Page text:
“What is this life if, full of care, we have no time to stand and stare?” - William Henry Davies
Hello to all the Advertiser readers. I decided to start my conversation this week with the above two lines, which I feel are very appropriate, particularly now. Why you ask? Well, we are in the middle of a hugely febrile and edgy time and atmosphere between Trump, Theresa May, Brexit and all of the other issues which are thrashing around us, and yet we should stop and think and stand and stare from time to time.
Despite all that is happening everywhere, I’m sure each of the readers has noted that the grass is growing and the birds are singing, even though spring has not yet sprung. I often wonder what are the birds making of it all? I wonder did many of them hibernate? I think not, because they thought we had an early spring when, in fact, what we had was no winter. And so, we’ve been hearing birds early in the morning, and looking at them, if you’re lucky to have a tree or two around your garden. So, isn’t that good? To take a minute to observe all that and to “stand and stare”.
So, where will we start on the main issues? Firstly, the issue being promoted by the media, should the Taoiseach go or should he not go to Washington on March 17. I am now going to nail my colours firmly to the mast: of course he should go! It would be quite daft not to go. I am so surprised at Catherine Martin, the Green Party Deputy, who proposed he should not go – not at all surprised at Brendan Howlin, the leader of Labour, who echoed her.
We can say what we like about Donald Trump, and many are saying it throughout the programmes on radio and TV, but we have unfettered access to the Oval Office once a year, and for Enda Kenny to not exercise that opportunity would be quite plainly silly and daft. Of course he will go and, I have no doubt, he will tell in his own language what many of the Irish people are saying about President Trump.
But the idea that we should, on a whim, just say “No we are not going to the Oval Office”? I imagine, if that was to happen, that Donald Trump would have a little notebook and in it he would write “The Irish, March 17” and put a big black mark beside it.
Whatever else we may say about Theresa May, she is an energetic Prime Minister – Washington today, Turkey tomorrow, Cardiff the next day, and Dublin the same day. We had her in Government buildings on Monday evening last. I think she is clever and highly intelligent and she is doing her best in a very difficult situation to bring about parity and good results for the North of Ireland, and for Ireland in general, out of the Brexit mess, and it is a big mess.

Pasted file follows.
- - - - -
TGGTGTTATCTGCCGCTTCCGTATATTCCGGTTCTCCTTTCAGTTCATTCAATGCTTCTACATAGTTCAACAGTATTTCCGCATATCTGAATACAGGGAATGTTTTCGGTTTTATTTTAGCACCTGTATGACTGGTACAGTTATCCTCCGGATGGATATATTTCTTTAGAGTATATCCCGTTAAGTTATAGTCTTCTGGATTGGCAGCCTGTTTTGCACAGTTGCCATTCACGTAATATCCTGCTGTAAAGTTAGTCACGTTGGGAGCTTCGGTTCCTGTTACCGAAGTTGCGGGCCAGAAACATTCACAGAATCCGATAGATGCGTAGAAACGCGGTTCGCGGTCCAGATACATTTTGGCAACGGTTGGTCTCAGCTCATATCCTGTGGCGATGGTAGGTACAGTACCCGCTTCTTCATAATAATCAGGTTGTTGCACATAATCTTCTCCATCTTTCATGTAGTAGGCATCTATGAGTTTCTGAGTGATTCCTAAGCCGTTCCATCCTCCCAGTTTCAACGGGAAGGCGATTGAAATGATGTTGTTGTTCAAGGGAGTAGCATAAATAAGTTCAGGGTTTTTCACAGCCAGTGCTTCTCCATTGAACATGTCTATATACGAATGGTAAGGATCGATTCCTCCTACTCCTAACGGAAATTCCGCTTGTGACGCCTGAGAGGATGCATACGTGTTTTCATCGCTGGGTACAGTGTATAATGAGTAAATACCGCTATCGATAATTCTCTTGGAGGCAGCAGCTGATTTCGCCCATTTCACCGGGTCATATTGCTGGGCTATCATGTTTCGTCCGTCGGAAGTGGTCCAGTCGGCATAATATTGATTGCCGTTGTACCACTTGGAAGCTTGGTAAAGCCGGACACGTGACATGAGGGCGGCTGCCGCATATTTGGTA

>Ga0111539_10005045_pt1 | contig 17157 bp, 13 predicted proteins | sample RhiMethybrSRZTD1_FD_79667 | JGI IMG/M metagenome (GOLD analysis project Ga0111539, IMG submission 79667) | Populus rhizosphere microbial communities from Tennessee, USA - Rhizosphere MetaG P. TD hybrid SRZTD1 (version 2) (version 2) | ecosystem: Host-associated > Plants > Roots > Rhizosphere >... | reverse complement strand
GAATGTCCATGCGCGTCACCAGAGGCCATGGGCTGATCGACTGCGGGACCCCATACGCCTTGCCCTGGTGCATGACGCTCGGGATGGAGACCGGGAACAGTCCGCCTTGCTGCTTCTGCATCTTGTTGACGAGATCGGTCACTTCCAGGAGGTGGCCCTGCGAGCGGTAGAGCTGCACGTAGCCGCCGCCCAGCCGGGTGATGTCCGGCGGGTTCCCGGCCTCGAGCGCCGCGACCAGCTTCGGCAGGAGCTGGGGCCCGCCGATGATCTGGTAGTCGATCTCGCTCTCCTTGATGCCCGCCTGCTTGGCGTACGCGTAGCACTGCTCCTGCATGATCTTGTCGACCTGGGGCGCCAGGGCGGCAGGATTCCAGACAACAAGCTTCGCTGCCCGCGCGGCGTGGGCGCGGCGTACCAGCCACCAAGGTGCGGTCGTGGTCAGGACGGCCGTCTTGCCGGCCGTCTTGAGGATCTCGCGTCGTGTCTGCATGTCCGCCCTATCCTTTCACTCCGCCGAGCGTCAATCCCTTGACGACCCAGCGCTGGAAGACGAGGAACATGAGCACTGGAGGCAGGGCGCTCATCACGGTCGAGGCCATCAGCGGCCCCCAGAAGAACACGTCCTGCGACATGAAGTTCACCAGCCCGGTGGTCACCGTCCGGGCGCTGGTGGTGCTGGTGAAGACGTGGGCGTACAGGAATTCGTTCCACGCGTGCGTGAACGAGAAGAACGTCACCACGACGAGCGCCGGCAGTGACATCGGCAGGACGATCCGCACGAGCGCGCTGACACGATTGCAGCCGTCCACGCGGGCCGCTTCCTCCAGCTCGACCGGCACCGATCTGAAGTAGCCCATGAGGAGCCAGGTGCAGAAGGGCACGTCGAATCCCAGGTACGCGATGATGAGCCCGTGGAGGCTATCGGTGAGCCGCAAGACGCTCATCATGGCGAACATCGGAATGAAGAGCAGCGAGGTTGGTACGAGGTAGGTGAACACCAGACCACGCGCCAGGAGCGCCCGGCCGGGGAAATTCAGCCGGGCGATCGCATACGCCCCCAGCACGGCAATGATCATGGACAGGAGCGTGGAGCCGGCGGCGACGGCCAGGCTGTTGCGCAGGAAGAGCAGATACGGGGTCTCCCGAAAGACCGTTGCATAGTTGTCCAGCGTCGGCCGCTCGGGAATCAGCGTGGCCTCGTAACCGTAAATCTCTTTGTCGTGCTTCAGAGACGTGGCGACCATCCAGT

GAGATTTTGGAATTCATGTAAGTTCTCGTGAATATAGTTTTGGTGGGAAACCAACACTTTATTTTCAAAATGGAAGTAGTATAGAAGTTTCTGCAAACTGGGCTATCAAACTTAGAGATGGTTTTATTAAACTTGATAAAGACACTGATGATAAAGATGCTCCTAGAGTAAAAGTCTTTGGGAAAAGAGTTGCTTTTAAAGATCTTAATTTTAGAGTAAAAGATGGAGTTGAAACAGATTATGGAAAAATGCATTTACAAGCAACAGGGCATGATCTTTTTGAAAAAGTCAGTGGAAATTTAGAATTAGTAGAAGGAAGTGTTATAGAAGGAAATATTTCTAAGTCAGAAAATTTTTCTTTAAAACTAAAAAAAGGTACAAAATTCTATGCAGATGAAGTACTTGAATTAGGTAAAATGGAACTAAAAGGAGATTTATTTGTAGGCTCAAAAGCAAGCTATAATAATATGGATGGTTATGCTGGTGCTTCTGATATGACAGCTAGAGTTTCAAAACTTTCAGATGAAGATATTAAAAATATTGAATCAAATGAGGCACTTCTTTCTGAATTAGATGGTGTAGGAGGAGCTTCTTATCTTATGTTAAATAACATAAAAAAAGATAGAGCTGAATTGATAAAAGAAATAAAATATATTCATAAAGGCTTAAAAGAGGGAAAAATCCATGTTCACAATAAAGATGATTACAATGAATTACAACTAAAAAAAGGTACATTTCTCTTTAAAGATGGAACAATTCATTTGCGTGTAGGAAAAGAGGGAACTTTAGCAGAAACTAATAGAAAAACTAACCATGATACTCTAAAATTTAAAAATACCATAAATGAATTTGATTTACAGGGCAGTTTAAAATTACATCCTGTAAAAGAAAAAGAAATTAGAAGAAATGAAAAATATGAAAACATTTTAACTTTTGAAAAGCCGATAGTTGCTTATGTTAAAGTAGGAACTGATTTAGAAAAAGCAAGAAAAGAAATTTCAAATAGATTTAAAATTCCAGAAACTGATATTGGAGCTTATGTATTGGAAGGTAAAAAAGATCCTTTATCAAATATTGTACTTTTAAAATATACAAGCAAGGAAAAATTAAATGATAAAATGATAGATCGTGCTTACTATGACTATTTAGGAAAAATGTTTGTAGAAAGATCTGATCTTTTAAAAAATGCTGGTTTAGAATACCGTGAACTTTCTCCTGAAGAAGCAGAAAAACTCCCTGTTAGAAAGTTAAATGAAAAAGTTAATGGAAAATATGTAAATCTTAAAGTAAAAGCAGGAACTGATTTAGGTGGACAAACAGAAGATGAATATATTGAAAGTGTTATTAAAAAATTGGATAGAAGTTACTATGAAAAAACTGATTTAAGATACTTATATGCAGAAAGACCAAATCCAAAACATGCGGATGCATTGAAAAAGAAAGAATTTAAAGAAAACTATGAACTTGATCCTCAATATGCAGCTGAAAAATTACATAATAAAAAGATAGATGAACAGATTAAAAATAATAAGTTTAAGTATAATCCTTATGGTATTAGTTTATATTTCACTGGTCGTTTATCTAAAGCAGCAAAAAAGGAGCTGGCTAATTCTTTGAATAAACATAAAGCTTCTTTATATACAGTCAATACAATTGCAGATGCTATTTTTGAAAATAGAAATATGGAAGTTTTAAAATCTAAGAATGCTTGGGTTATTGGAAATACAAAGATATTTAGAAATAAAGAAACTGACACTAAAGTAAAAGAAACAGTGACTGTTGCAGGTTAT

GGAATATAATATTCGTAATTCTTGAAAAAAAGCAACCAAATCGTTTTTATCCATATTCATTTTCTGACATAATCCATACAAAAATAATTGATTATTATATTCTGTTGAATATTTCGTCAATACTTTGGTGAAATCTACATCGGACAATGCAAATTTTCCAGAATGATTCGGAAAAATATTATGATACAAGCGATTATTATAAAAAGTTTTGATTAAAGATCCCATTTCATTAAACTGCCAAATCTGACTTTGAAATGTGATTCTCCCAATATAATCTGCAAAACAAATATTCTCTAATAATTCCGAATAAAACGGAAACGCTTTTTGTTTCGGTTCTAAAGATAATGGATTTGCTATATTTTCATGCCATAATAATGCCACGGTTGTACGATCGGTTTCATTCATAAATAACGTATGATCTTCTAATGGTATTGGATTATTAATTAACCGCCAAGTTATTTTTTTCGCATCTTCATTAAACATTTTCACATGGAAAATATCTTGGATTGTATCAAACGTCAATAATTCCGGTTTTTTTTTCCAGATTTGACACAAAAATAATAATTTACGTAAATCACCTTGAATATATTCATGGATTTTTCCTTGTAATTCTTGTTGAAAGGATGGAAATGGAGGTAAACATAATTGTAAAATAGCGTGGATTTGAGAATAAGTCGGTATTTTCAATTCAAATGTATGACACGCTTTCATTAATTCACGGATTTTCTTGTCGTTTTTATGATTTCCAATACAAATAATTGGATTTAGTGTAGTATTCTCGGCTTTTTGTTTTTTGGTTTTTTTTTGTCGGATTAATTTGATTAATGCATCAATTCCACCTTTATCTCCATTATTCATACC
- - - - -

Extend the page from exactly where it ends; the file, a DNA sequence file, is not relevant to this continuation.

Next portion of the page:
I consider it the correct approach that the Taoiseach, Enda Kenny, stays in charge fully of Brexit. I know there is again a media cry for a Minister for Brexit, but the Taoiseach is the person who will be in Europe, who will be meeting all the heads of state, who is in a position to influence them in their thinking towards the Good Friday Agreement and the special relationship between the North of Ireland and the Republic of Ireland. All of that can be best carried by the man in charge, right now, of this country.
Theresa May is very composed, very put together. I would like to think, in the way she approaches each issue, that she is a strong force for good in a very uneasy atmosphere.
But, quite simply, with regard to her personal regard for the North of Ireland, I don’t know how she is going to combine no border barriers between north and south and yet control the immigration of people into the UK. The two points of view are quite simply not compatible. It is only one of the mysteries and complex difficulties which are facing us all. There is no point in shouting for clarity because, as yet, with the Bill being debated in the House of Commons and amendments being considered, there is no clear path of action on many of the difficult issues.
To return to one of my favourite topics: sport. There was a great result for the Marist College in Athlone last Friday when the U14 boys beat Good Counsel College of Wexford in the Leinster final. You will have to allow me a small glow of grandmotherly pride as a result of my grandson Luke being on the team. Well done to the Marist. They are great for encouraging burgeoning sports people.
The whole school, apart from Junior Cert and Leaving Cert classes, went on buses to the match to cheer on their favourites. There were 10 members of that U14 team from St Brigid’s GAA Club in Kiltoom in South Roscommon and, on Friday night, the boys paraded the cup in St Brigid’s at a special awards ceremony and were duly given their acclaim.
The future for Roscommon football looks good, if the promise exhibited on the playing field last Friday is carried through. I was sorry that Moate Community School’s senior boys were defeated in the Leinster final at the weekend. They put up, I understand, a brave fight.
Next Saturday will be a great day for Irish rugby. The first game is Ireland versus Scotland and we will see it all on TV on Saturday afternoon. From what we read in the sports pages, there is great jostling among the members of the Irish team for a position going forward to this first leg of the Six Nations Cup and, of course, it’s a good country that has an excess of such proficient players as now Ireland appears to have.
So in the week that sees Lá Fhéile Bríde and the beginning of spring, my wish for all of the Advertiser readers is that they too will take a few minutes to observe the wonders of nature and the change of seasons, and will give themselves time to “stand and stare”.
I hope to talk with you all next week.
In the meantime, go safely.
Slán go Fóill,